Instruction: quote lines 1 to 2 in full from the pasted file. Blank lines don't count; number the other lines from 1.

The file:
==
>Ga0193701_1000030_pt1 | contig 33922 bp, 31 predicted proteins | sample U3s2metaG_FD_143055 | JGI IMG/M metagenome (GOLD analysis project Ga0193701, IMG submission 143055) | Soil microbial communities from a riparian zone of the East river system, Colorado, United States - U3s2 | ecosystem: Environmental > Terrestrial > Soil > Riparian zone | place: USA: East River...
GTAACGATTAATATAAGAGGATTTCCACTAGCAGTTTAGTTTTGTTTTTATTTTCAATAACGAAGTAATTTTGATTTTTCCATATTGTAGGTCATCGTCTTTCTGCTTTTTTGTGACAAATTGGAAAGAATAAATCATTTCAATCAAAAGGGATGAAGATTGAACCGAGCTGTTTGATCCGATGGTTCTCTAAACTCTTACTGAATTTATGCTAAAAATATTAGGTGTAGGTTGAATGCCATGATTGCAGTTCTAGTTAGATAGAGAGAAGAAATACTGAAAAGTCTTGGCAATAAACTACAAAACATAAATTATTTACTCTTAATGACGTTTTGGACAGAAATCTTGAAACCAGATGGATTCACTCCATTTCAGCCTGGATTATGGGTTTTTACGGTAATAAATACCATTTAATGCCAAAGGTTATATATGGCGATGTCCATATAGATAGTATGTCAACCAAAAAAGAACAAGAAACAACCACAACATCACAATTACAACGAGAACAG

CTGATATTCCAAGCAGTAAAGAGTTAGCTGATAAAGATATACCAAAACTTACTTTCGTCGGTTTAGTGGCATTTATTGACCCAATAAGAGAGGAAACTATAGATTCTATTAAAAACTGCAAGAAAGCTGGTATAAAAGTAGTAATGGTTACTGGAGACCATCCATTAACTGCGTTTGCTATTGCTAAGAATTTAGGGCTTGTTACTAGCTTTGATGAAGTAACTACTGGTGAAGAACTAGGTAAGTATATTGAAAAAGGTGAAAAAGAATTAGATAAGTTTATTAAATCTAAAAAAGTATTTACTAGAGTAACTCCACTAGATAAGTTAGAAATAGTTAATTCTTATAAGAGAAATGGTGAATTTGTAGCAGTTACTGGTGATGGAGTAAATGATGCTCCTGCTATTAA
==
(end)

>Ga0193701_1000030_pt1 | contig 33922 bp, 31 predicted proteins | sample U3s2metaG_FD_143055 | JGI IMG/M metagenome (GOLD analysis project Ga0193701, IMG submission 143055) | Soil microbial communities from a riparian zone of the East river system, Colorado, United States - U3s2 | ecosystem: Environmental > Terrestrial > Soil > Riparian zone | place: USA: East River...
GTAACGATTAATATAAGAGGATTTCCACTAGCAGTTTAGTTTTGTTTTTATTTTCAATAACGAAGTAATTTTGATTTTTCCATATTGTAGGTCATCGTCTTTCTGCTTTTTTGTGACAAATTGGAAAGAATAAATCATTTCAATCAAAAGGGATGAAGATTGAACCGAGCTGTTTGATCCGATGGTTCTCTAAACTCTTACTGAATTTATGCTAAAAATATTAGGTGTAGGTTGAATGCCATGATTGCAGTTCTAGTTAGATAGAGAGAAGAAATACTGAAAAGTCTTGGCAATAAACTACAAAACATAAATTATTTACTCTTAATGACGTTTTGGACAGAAATCTTGAAACCAGATGGATTCACTCCATTTCAGCCTGGATTATGGGTTTTTACGGTAATAAATACCATTTAATGCCAAAGGTTATATATGGCGATGTCCATATAGATAGTATGTCAACCAAAAAAGAACAAGAAACAACCACAACATCACAATTACAACGAGAACAG